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brashcandy

From Pawn to Player: Rethinking Sansa X

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Clearly I spend way too much time on ASOIAF tumblrs... ;) Here's another one for Arya and Sandor.

Thats ok! The ASOIAF tumblrs are chock full of good stuff! :thumbsup: (Err...Sandor's looking a bit portly there, no? :uhoh: :laugh: )

OT: I see you're a DA fan too!(That is Lady Mary right?) Excellent! :)

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Thats ok! The ASOIAF tumblrs are chock full of good stuff! :thumbsup: (Err...Sandor's looking a bit portly there, no? :uhoh: :laugh: )

OT: I see you're a DA fan too!(That is Lady Mary right?) Excellent! :)

I ammm! Lady Mary is my spirit animal

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Hey Ragnorak! :) I made a big post about this in the Sansa Reread Thread (it was Version V and I think on page 18) if you want to take a gander at it. :)

Loved it. Worthy of inclusion in any "Best of" Sansa collection. You gals have some wonderful stuff buried in those older threads.

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Loved it. Worthy of inclusion in any "Best of" Sansa collection. You gals have some wonderful stuff buried in those older threads.

Thank you, Ragnorak! I really enjoyed researching/writing it. I have quite a few more posts about myths in the older threads--please feel free to take a look if you'd like! :)

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*snip*

That is pretty interesting. I never thought of it before. But it does make sense. Wasn't the Martells brought there to make as a balance for the Tyrells? Of course, causing problems would only help them. If something happened to Tommen before Marg got pregnant (which is unlikely anytime soon, at least by Tommen), then the Martells would take the Tyrells place. Causing problems between the two Houses would secure those. Myrcella's marriage would likely be cancelled or she'd likely die. Either is a win for the Tyrells.

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tze's theory on the Martells is fascinating. I always took it for granted that the Tyrells wanted to implicate Tyrion from the get-go, but this makes a lot of sense. And another potential marriage plot for Sansa that we never envisioned; good stuff.

It makes Olenna look like a deeper player, witch is good.

You've all reread more times than me probably. Does this make sense?: The Tyrells were just hoping to pin the poisoning on someone else with a clear motive to kill Joff so it wouldn't ever get traced back to them. So they groomed Sansa as a possible patsy to take the fall (she was wearing the poison!). But they didn't really want to use her unless they had to feed someone to the Lions in defense of the Tyrell name. If all went well, they'd keep Sansa and do the Tze plan to add an extra alliance with the north to become the most connected family? Tyrion was another with motive to kill Joff, so they might have been hoping to kill 2 birds with 1 stone by pinning it on Tryion but the Tyrells couldn't have known that Cercei would help them make Tyrion the prime suspect right away. (Didn't Cercie shout out something accusatory?) So the Tyrells would have had to plan on the Tyrion thing not sticking due to his family connections. So to cover their bases they needed Sansa standing by as fallguy numero dos. Then, when everyone assumed Tyrion did it, the Tyrells probably relaxed a bit, feeling that Sansa was in no immediate danger because the blame had passed her over. So they were lax for a while and the lannisters were mightily distracted, and Petyr was able to move in and whisk her away.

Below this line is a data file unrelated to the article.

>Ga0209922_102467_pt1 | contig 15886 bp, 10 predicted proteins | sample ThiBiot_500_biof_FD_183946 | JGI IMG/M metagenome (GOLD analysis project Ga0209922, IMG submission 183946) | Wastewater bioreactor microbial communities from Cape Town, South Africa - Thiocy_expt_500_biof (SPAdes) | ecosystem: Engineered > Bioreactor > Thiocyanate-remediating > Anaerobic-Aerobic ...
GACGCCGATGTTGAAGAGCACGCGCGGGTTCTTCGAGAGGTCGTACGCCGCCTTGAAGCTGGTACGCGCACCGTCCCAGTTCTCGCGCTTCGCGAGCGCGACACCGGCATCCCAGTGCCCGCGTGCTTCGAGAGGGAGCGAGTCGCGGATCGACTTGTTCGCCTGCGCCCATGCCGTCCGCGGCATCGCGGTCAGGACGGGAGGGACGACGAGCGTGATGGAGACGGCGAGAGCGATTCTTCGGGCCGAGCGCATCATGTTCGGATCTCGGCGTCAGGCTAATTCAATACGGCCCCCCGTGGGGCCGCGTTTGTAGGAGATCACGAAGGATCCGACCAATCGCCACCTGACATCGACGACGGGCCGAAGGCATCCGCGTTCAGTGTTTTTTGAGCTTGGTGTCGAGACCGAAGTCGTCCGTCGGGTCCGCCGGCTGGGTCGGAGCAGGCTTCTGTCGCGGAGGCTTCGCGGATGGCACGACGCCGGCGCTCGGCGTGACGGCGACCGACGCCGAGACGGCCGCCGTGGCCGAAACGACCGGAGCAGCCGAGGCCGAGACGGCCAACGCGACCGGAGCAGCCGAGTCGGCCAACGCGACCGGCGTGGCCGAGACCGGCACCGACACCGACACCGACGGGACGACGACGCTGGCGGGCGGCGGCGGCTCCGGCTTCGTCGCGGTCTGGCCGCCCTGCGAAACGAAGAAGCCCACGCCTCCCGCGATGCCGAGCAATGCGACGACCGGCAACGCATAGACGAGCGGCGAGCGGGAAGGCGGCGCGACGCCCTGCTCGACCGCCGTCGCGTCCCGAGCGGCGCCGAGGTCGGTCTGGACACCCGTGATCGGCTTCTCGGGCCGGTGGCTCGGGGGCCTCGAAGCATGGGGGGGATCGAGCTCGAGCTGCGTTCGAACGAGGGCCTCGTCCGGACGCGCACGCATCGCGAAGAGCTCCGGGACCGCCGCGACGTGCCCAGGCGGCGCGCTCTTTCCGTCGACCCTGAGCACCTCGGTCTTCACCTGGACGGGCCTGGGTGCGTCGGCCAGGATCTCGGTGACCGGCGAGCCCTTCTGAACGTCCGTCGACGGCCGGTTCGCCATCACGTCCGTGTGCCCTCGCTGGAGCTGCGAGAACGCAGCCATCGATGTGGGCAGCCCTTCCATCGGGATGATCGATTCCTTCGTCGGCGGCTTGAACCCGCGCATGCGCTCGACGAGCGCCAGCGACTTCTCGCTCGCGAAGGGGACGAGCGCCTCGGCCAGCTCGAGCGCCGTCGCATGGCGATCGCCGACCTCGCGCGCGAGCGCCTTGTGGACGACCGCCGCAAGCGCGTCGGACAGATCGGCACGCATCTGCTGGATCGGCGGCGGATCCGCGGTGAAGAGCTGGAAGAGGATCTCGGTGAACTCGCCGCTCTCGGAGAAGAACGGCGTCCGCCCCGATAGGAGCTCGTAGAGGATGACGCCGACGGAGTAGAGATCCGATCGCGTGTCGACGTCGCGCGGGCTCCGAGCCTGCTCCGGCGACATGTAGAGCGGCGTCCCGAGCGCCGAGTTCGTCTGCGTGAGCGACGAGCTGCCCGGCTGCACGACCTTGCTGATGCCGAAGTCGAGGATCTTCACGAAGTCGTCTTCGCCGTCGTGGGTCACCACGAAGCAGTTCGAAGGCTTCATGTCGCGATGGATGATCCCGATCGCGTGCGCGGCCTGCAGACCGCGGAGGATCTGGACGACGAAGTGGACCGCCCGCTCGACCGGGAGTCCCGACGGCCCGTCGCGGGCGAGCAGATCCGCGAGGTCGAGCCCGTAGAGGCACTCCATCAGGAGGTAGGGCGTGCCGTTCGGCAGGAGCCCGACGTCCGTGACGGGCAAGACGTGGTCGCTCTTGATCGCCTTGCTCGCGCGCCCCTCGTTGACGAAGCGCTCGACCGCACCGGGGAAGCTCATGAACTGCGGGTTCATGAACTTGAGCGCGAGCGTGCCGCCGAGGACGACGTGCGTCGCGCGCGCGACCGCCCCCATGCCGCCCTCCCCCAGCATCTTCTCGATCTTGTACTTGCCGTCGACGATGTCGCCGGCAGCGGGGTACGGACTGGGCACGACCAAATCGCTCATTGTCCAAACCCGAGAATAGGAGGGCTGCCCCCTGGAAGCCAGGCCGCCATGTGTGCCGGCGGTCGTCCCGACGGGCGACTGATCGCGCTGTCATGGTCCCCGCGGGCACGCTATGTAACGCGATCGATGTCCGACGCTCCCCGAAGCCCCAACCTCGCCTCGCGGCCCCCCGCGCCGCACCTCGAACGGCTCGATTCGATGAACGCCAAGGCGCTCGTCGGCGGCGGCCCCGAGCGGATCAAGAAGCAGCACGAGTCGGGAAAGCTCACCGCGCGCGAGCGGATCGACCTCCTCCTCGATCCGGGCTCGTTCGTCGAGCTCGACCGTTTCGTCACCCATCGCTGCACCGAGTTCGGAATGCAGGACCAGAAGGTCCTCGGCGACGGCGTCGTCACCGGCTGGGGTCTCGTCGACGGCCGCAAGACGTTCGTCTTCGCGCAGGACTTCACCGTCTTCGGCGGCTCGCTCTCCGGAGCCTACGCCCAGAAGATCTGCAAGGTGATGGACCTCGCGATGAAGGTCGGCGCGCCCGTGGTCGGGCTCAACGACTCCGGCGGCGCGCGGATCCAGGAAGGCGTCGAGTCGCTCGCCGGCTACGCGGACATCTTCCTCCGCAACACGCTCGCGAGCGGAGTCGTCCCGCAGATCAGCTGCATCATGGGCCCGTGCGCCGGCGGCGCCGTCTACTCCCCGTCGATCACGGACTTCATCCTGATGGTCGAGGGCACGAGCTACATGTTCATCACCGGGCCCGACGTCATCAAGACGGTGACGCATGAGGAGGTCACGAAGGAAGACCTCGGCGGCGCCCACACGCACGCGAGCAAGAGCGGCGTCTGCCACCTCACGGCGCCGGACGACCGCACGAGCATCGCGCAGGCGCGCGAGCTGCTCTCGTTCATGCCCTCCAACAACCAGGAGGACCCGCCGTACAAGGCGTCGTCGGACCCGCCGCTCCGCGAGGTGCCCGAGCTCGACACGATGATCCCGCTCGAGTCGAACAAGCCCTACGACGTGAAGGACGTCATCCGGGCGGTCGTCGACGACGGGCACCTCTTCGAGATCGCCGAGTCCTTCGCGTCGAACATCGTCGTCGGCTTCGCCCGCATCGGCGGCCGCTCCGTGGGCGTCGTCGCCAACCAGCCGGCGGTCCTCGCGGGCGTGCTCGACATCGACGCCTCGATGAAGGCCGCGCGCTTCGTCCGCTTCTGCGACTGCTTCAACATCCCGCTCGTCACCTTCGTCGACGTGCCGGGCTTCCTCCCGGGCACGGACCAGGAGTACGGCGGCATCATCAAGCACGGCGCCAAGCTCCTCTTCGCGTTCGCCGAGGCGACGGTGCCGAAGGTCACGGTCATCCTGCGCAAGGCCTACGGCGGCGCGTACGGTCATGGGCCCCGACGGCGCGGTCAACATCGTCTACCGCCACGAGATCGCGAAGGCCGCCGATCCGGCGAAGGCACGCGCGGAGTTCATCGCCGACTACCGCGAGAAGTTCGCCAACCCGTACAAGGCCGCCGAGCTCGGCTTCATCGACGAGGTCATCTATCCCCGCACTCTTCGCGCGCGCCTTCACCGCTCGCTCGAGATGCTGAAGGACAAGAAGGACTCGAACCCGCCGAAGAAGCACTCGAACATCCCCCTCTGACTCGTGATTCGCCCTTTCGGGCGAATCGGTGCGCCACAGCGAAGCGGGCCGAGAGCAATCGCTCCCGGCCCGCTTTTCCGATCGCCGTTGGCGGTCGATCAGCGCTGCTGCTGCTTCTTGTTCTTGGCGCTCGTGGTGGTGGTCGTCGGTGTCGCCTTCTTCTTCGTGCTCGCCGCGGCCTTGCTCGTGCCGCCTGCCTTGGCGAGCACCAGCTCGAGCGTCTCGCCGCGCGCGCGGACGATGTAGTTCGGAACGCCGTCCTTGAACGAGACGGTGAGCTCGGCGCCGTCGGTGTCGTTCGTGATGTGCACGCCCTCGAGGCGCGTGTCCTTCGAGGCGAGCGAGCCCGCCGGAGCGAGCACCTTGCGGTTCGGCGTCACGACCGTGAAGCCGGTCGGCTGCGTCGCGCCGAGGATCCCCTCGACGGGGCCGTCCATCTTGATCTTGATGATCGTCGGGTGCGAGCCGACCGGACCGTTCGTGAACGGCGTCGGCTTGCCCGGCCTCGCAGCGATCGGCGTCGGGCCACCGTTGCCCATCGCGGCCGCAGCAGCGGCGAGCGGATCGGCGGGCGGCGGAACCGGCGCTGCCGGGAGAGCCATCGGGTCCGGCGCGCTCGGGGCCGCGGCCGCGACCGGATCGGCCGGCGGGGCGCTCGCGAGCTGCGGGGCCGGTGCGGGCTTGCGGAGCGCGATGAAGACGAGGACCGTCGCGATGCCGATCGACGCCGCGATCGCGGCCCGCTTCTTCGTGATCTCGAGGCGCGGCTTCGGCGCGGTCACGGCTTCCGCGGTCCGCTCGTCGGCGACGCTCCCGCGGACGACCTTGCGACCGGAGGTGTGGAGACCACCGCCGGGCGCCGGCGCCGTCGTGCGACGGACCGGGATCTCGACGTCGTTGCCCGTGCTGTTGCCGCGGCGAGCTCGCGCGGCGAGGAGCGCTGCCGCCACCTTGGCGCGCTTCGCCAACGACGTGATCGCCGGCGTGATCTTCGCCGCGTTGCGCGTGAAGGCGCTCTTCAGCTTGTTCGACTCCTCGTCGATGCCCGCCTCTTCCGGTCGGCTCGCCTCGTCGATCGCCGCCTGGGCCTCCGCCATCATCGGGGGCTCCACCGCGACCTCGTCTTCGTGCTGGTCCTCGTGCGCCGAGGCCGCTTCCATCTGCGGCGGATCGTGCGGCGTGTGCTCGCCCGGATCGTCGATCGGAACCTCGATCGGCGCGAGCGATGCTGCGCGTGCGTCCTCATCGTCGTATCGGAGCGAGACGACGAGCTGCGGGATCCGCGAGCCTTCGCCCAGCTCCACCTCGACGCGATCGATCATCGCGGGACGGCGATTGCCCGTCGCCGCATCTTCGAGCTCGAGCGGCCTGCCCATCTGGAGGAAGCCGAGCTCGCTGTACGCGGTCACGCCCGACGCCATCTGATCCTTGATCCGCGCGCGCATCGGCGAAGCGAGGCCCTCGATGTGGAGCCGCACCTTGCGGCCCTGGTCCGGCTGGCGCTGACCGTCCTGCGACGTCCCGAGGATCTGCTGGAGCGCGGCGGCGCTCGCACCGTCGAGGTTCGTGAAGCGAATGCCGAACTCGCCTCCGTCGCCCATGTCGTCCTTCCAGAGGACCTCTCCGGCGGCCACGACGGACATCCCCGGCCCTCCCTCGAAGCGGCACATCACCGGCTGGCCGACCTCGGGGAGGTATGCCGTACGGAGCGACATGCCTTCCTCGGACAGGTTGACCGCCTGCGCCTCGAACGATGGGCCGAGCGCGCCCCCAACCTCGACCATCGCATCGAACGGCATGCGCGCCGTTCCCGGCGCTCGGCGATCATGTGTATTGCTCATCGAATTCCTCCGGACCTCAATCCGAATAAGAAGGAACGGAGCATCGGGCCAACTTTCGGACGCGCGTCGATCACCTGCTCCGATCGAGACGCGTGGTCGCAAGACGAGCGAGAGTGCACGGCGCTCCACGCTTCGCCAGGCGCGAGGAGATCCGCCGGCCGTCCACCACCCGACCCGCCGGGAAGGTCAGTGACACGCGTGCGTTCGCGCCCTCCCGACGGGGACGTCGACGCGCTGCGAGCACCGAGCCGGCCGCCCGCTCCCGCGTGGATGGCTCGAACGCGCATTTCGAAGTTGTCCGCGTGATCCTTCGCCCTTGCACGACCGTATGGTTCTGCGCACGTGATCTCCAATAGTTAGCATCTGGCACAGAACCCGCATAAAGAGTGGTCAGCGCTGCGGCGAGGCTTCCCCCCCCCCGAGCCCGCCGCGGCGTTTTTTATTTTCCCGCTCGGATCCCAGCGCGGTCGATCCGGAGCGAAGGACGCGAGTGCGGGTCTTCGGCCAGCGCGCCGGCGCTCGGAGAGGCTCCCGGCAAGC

Or it happened totally differently from that. Very unclear sequence of events with too much Dontos in that book. Dontos was such a dope that I tuned out for some of his pages, then regretted it later when he was suddenly up to something.

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Forgot to add: Brash, I add my chorus of thanks for the Sophie Turner interview link! I agree with her. (And I have much love for her acting and role as Sansa in the TV series.)

I found this other interview with Sophie Turner here as well (possible spoilers in link): http://gameofowns.co...t-with-vulture/

And she has this to say - a very interesting excerpt and goes along with what we are discussing in the threads (spoiler cut just in case):

I think the women are the ones with the real strength in the series, the mental strength, and you can see this divide clearly in the books — that the women are going to come to power. Although Sansa is in a very complicated position right now, in a state of domestic abuse.